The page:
The Collision, the rescue, and its aftermath

The rescue was a success:
as many people were rescued from the Republic-Florida collision as died in the sinking of the Titanic
But the sinking of the Titanic may have been the consequence of this success...

Diagram of the Collision

The Collision

The RMS Republic was a luxury liner of the White Star fleet that had sailed from New York City on Friday January 22nd 1909 for a cruise to the Mediterranean. It was moving through a thick cold fog in the vicinity of the Nantucket lightship when the captain, Inman Sealby, and his crew heard a foghorn booming through the darkness. An unknown ship was speeding in its direction. The two ships exchanged horn blasts, with the idea that each would turn to starboard away from each other, thus avoiding a collision. As the blasts of the other ship came nearer, the Republic reversed engines and stopped. Instead of turning away, the unknown ship plowed on, right into the side of the Republic.

The wrecked deck of the Republic with the smashed wireless shack in the background

The unknown ship turned out to be theFlorida, an Italian ship crammed with refugees from the devastating Messina earthquake that December. As she rammed the Republic, the Florida's bow tore a huge hole right down to the Republic's waterline and below. The Florida's bow crumpled with the blow, leaving an overhang that scraped across the Republic's main deck as she slid away to the Republic's stern, creating a devastation of crushed steel and tangled ropes in its wake.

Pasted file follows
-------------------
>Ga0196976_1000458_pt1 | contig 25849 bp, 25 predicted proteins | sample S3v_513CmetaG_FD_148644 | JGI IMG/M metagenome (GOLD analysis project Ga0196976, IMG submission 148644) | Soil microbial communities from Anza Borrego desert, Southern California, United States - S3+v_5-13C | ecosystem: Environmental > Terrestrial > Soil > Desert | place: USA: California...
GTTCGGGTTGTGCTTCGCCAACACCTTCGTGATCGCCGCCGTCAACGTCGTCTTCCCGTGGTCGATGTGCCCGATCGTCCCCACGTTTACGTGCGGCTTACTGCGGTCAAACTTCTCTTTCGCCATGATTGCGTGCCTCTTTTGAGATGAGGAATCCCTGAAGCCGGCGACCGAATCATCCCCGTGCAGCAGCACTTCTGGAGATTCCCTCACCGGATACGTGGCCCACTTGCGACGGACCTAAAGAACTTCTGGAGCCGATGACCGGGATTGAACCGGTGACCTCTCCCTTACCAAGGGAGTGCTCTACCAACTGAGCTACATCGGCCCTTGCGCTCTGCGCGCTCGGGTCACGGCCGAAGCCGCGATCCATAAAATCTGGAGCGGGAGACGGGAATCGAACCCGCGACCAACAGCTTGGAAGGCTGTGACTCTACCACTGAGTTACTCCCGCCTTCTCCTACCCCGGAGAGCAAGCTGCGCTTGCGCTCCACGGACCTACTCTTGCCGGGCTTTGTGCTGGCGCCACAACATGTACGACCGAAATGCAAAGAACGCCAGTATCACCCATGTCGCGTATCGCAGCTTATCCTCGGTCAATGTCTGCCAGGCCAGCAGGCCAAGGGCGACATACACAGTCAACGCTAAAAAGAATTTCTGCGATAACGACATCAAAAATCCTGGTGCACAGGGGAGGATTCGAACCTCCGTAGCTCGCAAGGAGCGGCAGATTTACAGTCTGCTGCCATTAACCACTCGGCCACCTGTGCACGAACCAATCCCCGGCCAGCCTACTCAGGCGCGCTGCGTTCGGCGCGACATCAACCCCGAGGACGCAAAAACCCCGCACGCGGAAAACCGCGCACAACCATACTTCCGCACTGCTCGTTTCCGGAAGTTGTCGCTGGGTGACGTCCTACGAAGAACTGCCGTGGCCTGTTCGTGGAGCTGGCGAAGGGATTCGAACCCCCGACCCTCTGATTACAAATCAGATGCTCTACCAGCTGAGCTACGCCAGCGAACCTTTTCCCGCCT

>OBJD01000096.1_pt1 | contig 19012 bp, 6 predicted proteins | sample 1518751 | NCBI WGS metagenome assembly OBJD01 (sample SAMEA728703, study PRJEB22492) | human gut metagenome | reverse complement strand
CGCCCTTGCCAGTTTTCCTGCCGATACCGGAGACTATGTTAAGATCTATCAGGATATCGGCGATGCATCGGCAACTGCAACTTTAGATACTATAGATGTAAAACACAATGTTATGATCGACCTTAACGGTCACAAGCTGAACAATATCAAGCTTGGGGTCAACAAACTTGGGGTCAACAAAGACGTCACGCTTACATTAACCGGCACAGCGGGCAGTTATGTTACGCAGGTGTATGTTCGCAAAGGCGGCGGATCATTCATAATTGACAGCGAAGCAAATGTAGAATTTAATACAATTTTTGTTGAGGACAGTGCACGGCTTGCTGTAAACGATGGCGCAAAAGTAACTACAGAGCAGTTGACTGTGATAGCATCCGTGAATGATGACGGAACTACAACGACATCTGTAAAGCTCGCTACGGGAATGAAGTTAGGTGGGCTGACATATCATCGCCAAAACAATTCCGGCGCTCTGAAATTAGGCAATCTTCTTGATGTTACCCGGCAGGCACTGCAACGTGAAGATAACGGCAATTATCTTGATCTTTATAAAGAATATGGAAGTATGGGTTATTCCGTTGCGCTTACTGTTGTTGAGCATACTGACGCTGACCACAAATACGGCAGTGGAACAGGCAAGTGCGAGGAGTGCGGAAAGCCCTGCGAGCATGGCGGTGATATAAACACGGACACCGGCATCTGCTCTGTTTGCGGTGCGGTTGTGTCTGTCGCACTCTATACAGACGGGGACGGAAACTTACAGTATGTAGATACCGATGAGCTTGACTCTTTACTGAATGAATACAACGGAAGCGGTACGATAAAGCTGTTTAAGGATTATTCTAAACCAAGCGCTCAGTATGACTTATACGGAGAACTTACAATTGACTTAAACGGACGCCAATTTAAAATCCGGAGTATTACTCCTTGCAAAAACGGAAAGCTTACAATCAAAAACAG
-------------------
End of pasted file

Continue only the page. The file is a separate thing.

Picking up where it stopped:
Two people on the Republic were killed instantly, and a couple of others severely injured. On the Florida, the sailors who had been in the bow were also killed, a total of six lives lost immediately. With the death of one of the severely injured later, altogether seven people died.  That was to be the total of lives lost in this accident!

This image shows a view of the wrecked deck. The wireless cabin lies in the background, between the two figures—the ship’s carpenter on the right, and his mate with the sounding rope for measuring how far the ship was sinking. You can see the roof/deck leaning across the wireless cabin. Note the two white shrouds on the left among the wreckage, and at right the linear gashes in the side of the cabin made as the bows of the Florida raked the deck. (Photo taken by Captain Sealby’s steward, A. Lax; published in contemporary newpapers.)


The rescue

Although the bows of the Florida, the ship that collided into the Republic, were crumpled, it was the more sea-worthy of the two ships, so Captain Sealby of the Republic had all his passengers and all but about 50 of his crew transferred to the Florida, a process that required four hours of backbreaking rowing by the Republic's sailors.

Once the Republic's passengers were on board the Florida, this ship too began to take on water, and it was clear that a full-scale rescue at open sea was the only option.


With some difficulty, the Republis's Marconi operator Jack Binns was able to reassemble his wireless apparatus in the cold and dark. HIs weak signal just managed to rouse the operator at the Marconi station at Siasconsett on Nantucket, Jack Irwin. Irwin, with his much stronger signal, was able to relay the message to ships in the vicinity. Eventually Binns was able to communicate directly with these ships. He then "talked" the White Star ship Baltic to the Republic's side, with the invaluable—indeed indefatigable—help of the Baltic's Marconi man, H.J. Tattersall, who, with his assistant Gilbert Balfour, was at his key 52 hours straight!